“The Steamship Authority meets the demand, it does not create the demand,” Mr. Hanover said. He said homeowners and travelers who want to travel to the Vineyard have a right to come here.
On the topic of traffic, Mr. Hanover took the opportunity to say that according to the numbers, much of the increase in vehicle traffic was attributable to Islanders. “The Steamship Authority is not a toll booth,” he said. “It’s not a way to enforce zoning.”
Mr. Hanover said he hears from people pressing the SSA not to bring so many cars to the Island, then gets a call from someone angry because he or she cannot make a reservation. “It’s a dilemma at best,” he said.
With little discussion, the members approved the proposed 2017 operating budget of $95,185,000, an increase of $2,908,000, or 3.2 percent over the current estimate for 2016. According to a management report, budget hikes include the following: Payroll expense is expected to increase by $1,193,000 (3.7 percent); pension expense is expected to increase by $607,000 (8.2 percent); health care costs are expected to increase by $808,000 (10.8 percent); payroll taxes are expected to increase by $74,000 (3.2 percent); vessel fuel oil is expected to increase by $1,156,000 (21.5 percent); vessel maintenance is expected to decrease by $434,000 (4.8 percent); terminal repairs are expected to decrease by $969,000 (36.0 percent); and telephone expenses are expected to increase by $217,000 (31.1 percent), as the SSA will be making data communication upgrades.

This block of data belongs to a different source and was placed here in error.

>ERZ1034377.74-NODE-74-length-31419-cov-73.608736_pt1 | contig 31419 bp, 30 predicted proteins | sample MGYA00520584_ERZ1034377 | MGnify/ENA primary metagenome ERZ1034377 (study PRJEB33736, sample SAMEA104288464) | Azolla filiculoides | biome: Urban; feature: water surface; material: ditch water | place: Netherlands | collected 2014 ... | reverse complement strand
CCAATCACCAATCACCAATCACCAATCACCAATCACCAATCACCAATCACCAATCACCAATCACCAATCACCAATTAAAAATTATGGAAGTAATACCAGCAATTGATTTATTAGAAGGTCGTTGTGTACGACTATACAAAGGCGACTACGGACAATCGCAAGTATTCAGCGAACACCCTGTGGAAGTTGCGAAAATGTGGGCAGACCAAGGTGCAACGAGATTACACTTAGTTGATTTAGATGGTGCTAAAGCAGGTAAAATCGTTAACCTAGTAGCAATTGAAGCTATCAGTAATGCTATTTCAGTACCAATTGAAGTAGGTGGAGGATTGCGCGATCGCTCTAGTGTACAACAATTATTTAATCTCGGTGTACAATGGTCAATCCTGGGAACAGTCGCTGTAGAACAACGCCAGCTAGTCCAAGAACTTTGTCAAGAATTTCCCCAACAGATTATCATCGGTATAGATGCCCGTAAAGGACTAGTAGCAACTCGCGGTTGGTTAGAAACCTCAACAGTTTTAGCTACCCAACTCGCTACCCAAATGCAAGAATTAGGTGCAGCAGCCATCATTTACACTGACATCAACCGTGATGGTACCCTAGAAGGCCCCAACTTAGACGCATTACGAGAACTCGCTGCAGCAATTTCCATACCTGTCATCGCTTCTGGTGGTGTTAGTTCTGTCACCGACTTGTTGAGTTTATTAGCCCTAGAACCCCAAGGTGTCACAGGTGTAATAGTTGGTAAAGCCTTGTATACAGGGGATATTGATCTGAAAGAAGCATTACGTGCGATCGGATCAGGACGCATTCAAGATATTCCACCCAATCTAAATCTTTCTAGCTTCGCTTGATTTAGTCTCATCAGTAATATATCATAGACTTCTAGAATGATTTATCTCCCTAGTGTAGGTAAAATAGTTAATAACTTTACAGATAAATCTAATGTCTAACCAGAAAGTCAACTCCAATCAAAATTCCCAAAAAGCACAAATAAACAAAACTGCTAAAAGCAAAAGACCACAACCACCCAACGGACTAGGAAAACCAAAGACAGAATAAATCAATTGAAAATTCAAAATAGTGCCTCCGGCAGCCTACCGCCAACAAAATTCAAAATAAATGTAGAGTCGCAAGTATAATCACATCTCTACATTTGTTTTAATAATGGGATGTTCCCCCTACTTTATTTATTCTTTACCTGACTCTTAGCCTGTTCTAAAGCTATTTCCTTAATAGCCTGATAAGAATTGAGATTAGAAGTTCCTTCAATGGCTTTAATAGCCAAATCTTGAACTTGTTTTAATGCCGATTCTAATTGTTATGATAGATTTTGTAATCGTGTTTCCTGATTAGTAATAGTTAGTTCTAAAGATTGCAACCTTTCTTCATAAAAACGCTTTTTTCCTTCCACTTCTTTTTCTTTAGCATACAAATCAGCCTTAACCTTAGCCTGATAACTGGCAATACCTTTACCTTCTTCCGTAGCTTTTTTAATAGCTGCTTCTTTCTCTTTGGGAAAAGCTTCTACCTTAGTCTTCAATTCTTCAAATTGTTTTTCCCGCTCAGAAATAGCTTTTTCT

The SSA’s operating revenues next year are projected to be $104,404,000, representing a $1,375,000 (1.3 percent) increase from the current estimate for 2016. Based upon the staff’s estimates of revenues and expenses for 2017, the SSA’s net operating income is expected to be around $8,287,000. By comparison, its bond interest and principal requirements will be around $8,634,000 next year.
The board also approved the staff’s proposed 2017 capital budget and approved new projects totaling $4,217,000. These include shuttle bus replacements for the Woods Hole and Hyannis terminal operations ($300,0000), and passenger ticketing and access control systems ($750,000).
In other business
The SSA will close its reservation office at the Martha’s Vineyard Airport by the end of October, and beginning Nov. 1 the reservation call center will be located on the second floor of the Vineyard Haven terminal. Customers will continue to be able to make reservations at the ticket counter on the first floor of that terminal, and SSA managers agreed to consider opening the Oak Bluffs terminal earlier in the morning so that customers will also be able to make reservations before the first ferry arrives.
The SSA modified its agreement with the Wampanoag Tribe of Gay Head (Aquinnah), which now provides for a 20 percent discount on the cost of noncommercial vehicle and passenger travel for tribal members. The SSA agreed to increase the discount to 40 percent because tribal members had used only a fraction ($9,119.50 through Sept. 30) of the $200,000 paid to the SSA through the federal Tribal Transportation Program (TTP).